The local development group that recently acquired the Crawford Home, an architecturally significant Mid Century Modern house on Country Club Drive in the Westdale neighborhood, has applied for a demolition permit with the city, confirming local preservationists’ fears that the new owners have no intention of maintaining and restoring the 62-year-old home.
But until the permit is granted, which could be days or weeks, efforts are underway to try to save the house. Neighborhood residents have flooded the city permits office with calls and emails, registering concerns that razing the house could cause environmental problems related to asbestos. At the very least, the concerns could delay the granting of the demolition permit, Director of Development Carey Chauvin says.
Perhaps more significantly, Preserve Louisiana, the statewide preservation group, has found an investor willing to buy the home from the development group, Magnolia Construction. Magnolia Construction paid $800,000 for the home in mid-March and has said it cannot afford to restore the property.
An attorney for Preserve Louisiana, John Schneider, emailed the group’s three principals earlier today and requested a meeting for Thursday so the buyers can meet the group and make their offer. But, as of press time, Schneider hadn’t heard back.
Meanwhile, nearly 4,000 people have signed an online petition to try to save the home by asking the city’s Historic Preservation Commission to hold an emergency meeting and begin the process of declaring the home a local historic landmark. But City Planning Director Frank Duke, whose agency oversees the HPC, says there is no legal means by which he can simply call an emergency meeting of the HPC.
Declaring the home a historic landmark is a lengthy process that takes months, he says, and should have been done before the home was sold to a group that wants to raze it, not after.
The home is architecturally and historically significant both because of the famous architect who designed it, Wahl Schneider, and the famous one who lived there, Hamilton Crawford.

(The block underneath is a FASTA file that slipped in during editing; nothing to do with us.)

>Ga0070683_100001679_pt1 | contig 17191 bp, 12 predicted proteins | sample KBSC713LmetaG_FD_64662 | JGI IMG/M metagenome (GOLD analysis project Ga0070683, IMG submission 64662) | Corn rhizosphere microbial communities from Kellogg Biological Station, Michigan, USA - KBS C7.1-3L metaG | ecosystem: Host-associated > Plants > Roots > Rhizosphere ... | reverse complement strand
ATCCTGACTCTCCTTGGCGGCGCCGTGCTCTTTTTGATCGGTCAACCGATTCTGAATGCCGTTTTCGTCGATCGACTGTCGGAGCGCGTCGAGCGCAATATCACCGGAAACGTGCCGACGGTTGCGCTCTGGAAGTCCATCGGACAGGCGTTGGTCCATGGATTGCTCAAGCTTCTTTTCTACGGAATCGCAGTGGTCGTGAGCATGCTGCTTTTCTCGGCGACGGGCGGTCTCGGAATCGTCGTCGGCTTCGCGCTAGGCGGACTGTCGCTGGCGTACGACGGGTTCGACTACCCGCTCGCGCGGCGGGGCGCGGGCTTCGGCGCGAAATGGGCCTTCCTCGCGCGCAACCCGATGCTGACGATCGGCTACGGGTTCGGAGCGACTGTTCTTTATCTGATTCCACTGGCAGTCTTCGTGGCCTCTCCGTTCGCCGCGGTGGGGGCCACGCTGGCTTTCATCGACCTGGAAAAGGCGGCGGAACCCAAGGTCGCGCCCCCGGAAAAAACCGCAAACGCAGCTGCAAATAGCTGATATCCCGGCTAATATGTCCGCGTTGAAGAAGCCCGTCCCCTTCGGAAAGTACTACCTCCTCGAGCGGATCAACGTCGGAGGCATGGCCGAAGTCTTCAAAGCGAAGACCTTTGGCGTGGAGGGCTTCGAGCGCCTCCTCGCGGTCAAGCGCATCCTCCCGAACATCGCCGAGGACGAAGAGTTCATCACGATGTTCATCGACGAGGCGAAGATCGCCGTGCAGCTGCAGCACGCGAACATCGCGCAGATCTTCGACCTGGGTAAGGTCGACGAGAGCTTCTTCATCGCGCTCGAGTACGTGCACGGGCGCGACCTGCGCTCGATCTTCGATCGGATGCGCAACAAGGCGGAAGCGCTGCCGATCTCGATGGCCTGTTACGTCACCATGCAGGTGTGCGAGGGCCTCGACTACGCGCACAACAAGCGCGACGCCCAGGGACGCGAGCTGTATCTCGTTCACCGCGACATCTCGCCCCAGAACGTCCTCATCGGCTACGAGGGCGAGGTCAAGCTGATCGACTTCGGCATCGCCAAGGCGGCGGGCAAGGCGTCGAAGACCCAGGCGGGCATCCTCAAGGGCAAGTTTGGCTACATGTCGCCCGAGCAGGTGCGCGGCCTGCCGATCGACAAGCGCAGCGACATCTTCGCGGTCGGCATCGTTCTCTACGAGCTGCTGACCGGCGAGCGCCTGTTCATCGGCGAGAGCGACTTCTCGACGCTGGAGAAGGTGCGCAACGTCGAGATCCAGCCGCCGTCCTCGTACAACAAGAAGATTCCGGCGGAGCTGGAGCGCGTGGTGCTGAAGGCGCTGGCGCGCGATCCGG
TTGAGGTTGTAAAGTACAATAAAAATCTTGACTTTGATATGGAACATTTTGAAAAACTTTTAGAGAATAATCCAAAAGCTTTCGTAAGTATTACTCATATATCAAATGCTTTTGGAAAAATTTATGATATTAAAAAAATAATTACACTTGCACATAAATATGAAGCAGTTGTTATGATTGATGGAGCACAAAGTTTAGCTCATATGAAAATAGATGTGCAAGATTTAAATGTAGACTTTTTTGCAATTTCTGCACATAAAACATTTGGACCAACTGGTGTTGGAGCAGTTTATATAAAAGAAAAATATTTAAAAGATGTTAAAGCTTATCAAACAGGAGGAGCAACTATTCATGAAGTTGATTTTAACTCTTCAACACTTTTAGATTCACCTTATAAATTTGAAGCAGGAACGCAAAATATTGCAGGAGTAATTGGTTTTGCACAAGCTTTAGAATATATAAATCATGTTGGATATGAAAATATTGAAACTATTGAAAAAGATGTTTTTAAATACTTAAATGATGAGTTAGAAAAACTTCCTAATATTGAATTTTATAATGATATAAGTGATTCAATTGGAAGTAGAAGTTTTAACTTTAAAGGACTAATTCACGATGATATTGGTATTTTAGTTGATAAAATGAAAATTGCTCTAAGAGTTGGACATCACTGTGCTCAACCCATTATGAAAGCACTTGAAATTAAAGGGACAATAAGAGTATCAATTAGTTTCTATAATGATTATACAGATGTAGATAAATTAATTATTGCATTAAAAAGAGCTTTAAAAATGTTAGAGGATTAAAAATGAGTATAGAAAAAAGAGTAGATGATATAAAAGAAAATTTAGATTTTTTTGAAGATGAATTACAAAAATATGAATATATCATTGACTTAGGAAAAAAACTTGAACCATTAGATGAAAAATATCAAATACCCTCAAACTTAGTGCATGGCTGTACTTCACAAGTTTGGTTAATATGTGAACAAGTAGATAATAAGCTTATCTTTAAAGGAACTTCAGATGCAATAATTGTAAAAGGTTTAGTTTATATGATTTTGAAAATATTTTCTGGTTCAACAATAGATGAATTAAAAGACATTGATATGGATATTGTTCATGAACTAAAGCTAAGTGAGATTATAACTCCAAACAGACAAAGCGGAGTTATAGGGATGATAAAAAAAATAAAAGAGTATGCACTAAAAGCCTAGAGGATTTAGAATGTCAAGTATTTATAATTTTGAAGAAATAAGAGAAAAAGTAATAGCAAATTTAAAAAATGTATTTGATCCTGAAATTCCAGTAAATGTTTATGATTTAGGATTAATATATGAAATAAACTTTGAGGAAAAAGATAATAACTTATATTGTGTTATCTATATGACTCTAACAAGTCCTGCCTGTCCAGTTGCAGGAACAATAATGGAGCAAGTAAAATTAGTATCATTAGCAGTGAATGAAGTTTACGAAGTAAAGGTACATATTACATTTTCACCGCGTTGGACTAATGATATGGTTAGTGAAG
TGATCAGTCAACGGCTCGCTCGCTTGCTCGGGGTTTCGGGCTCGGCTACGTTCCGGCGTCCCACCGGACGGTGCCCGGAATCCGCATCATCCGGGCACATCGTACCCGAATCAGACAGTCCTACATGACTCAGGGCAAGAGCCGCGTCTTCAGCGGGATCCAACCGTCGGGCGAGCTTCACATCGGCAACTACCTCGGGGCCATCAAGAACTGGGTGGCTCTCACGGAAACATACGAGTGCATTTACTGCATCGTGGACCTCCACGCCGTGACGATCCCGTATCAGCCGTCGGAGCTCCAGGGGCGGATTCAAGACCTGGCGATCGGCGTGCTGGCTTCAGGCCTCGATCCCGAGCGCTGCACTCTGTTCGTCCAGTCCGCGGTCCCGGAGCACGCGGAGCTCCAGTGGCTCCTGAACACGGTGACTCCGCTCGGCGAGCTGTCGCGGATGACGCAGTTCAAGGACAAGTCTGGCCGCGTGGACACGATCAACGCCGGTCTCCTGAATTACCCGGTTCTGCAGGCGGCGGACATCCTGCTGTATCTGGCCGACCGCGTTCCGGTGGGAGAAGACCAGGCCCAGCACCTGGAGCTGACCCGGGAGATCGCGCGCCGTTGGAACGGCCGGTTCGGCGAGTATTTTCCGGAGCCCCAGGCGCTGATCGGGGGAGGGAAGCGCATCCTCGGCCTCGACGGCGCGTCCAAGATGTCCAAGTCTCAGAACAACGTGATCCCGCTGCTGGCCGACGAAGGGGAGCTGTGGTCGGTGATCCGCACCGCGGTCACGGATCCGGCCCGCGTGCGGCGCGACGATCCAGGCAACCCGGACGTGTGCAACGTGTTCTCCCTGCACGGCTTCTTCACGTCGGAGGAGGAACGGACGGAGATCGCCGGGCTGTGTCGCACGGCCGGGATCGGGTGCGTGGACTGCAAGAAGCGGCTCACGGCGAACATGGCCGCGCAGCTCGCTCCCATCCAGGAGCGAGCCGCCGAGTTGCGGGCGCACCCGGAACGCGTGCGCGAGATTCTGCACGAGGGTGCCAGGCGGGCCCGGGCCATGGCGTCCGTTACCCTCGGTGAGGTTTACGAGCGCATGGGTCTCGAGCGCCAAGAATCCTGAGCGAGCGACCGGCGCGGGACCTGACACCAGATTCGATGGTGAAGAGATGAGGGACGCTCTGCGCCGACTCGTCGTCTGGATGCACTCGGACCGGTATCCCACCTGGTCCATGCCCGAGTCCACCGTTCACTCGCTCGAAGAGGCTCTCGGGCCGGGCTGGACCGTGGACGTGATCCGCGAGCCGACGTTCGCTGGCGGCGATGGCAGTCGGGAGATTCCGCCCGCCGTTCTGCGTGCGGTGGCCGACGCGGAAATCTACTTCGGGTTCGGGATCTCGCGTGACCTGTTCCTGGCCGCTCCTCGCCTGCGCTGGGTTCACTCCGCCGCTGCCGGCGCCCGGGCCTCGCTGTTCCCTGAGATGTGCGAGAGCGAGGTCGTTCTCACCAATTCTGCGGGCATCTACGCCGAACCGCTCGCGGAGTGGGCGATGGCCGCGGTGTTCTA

Earlier this spring, the home’s longtime owners sold it to developer Jason Laubscher and his wife Whitney, after Laubscher told them it was his lifelong dream to live in the house and raise his family there.
Moments after the sale closed, however, the Laubschers sold the house to his development company. For weeks, rumors circulated on social media that the group planned to tear down the house and subdivide the lot into four parcels, though one of the company principals, James Seymour, told Daily Report earlier this month, the group didn’t know what it was going to do with the home.
Monday’s permit request seems to settle the issue. Magnolia Construction didn’t return a call seeking comment.
While Duke says all hope is not lost yet for preservations, it doesn’t look good.
“Something could have been done if the prior owners had done something but once the property has been sold to a development company it is going to be virtually impossible to save the structure.” he says. “If you’re going to be effective with historic preservation you have got to be proactive, not reactive.”
To read a related column on the fate of the Crawford House, click here.